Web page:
The new consideration by the British ministry of defence to carry out a wide-ranging review of the terms and conditions of British Gurkhas’ service to that island nation is indeed an encouraging development. The earlier concession for British Gurkhas retiring after the UK handed Hong Kong over to Beijing regarding British citizenship eligibility had evoked mixed reactions in different quarters. But there is no denying it was one such time when some justice was meted out to the fabled warriors, though those on the receiving end will have something else to say. The Gurkha community has long rued that it has not been given the same treatment as that reserved by the UK’s ministry of defence for the British defence personnel. British defence secretary Geoff Hoon’s announcement that these areas of discontent would be seriously looked into in order “to ensure that such differences are absolutely justifiable” rightly seeks to address the concern that has even seen legal battles in the British courts.
It would be repetitive to stress that the Gurkhas have now served Britain for nearly 200 years. But among many other things, that has also served as the bedrock of Nepal-British ties. As dictated by time and shrinking British colonies, the number of Gurkhas recruited by Britain has gone down over the years. Be that as it may, it must also be acknowledged that the UK, amid growing discontent in the Gurkha ranks over the said disparity, has revised some facets of the terms and conditions for the Gurkha folks entitling them to a much fairer bargain than their predecessors. Hoon’s latest announcement to reassess the terms, therefore, is to be taken as a step in the right direction — a move towards further strengthening the time-tested British-Nepal bond. Given that the Gurkha warriors have selflessly served the British, their plea for a fairer emolument and retirement package nonetheless is not unjustified.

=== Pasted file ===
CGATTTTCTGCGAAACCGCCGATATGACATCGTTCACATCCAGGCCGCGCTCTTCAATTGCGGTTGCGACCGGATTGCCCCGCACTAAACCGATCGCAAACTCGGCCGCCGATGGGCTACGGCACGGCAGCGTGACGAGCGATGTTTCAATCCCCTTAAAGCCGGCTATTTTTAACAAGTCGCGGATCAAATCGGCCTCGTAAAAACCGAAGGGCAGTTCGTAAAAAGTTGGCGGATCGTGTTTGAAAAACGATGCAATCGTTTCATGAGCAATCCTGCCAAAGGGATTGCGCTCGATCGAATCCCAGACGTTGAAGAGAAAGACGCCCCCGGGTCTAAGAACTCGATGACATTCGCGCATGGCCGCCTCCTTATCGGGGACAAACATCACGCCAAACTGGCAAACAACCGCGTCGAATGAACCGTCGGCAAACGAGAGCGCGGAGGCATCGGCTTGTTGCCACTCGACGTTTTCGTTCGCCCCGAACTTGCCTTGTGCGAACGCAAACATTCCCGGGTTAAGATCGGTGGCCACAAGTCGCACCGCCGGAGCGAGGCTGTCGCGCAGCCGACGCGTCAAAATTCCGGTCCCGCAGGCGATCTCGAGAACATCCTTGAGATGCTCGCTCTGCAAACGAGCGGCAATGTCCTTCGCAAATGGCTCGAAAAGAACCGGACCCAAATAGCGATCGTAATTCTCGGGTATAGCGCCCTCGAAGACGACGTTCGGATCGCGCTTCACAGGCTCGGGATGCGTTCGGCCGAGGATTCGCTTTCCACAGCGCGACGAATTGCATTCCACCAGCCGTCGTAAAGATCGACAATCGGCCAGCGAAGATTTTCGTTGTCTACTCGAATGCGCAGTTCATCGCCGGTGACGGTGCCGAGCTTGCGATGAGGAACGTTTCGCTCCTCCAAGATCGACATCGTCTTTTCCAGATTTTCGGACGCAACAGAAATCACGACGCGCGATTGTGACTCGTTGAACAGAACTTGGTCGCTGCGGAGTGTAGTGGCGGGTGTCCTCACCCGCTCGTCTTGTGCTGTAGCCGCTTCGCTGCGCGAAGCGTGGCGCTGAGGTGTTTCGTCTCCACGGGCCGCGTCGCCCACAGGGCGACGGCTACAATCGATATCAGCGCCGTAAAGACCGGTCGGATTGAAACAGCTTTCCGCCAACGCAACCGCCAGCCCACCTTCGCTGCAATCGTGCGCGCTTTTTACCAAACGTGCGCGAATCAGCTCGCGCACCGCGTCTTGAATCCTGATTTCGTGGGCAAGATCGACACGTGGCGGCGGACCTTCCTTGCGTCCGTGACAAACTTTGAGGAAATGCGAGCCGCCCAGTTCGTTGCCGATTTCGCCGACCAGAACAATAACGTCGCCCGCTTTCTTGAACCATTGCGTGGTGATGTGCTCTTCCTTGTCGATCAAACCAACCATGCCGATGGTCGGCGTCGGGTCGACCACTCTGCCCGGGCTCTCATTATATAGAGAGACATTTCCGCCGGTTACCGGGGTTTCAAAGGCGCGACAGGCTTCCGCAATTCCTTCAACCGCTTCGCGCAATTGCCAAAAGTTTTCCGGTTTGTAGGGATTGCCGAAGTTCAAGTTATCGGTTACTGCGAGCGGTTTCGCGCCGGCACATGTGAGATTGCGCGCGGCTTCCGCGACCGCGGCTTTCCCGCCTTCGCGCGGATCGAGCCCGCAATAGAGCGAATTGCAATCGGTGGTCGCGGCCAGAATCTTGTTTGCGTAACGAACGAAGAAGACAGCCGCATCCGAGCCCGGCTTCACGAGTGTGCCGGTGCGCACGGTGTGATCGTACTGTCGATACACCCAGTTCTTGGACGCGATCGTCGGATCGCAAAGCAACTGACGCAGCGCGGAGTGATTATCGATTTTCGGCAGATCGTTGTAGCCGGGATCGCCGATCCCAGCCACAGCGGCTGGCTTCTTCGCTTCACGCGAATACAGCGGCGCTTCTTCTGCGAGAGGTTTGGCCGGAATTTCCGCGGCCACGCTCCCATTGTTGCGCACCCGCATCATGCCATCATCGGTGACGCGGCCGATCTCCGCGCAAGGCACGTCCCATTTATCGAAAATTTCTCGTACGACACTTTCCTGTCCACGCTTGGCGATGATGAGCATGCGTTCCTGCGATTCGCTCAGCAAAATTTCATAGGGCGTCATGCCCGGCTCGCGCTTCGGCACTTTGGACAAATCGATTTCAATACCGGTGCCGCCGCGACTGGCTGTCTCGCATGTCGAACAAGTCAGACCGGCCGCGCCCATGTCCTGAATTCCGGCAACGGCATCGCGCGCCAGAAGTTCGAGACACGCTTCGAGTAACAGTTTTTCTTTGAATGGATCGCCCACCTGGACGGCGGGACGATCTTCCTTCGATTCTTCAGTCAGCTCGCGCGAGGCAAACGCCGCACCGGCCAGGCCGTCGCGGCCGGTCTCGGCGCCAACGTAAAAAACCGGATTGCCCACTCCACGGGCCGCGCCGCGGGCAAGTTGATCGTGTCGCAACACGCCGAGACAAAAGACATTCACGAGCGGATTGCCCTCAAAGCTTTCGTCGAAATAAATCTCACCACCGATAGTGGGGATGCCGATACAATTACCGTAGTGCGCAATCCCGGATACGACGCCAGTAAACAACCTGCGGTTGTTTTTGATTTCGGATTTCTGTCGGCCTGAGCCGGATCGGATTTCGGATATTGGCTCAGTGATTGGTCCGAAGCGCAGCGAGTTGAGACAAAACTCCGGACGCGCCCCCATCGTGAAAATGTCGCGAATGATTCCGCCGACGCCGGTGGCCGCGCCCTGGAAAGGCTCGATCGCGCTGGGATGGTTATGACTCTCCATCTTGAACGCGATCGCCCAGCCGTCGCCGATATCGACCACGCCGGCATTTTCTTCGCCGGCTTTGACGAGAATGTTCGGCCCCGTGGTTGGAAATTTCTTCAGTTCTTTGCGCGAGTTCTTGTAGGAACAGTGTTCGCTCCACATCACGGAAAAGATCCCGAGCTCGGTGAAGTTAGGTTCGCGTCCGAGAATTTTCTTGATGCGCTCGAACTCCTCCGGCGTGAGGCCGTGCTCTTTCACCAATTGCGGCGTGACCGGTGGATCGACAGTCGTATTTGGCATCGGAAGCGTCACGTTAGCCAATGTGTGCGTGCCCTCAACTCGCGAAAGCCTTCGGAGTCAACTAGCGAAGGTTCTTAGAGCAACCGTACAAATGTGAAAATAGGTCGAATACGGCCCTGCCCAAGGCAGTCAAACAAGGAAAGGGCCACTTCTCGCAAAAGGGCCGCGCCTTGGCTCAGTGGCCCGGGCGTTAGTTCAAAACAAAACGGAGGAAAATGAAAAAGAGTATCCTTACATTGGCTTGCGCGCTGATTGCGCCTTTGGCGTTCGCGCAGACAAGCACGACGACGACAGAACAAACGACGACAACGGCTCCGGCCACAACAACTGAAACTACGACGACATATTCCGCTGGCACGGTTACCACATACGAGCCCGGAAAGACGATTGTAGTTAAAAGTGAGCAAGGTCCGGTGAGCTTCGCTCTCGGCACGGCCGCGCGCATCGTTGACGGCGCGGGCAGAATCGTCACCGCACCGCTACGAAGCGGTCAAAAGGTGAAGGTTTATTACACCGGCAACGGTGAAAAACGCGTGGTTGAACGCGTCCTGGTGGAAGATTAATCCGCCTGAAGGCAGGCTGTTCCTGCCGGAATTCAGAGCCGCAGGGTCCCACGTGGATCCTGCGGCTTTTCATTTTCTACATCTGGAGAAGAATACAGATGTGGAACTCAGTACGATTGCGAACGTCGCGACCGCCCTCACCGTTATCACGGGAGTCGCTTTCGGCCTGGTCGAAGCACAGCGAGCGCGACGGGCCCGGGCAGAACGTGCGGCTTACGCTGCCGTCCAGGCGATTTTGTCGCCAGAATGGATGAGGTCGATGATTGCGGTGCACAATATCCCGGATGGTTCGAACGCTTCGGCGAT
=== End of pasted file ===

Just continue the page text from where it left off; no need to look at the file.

It lies perfectly within the realm of reason for anyone to ask for equal treatment on all fronts with one’s counterparts for a job that demands as much input from one group as from the other. The British government, therefore, must look into the disparities, though, it always has had the upper hand in citing the agreements pertaining to the Gurkha recruitment and their salaries and perks thereof. The legacy that the Gurkhas have left behind and the dedication that these men from Nepal have shown to the British Army for such a long time now should be enough for them to merit fairer terms and conditions, including the Gurkha Married Accompanied Service and the right to housing quarters for the married. Justice would be seen to have been done only when the review produces an acceptable solution.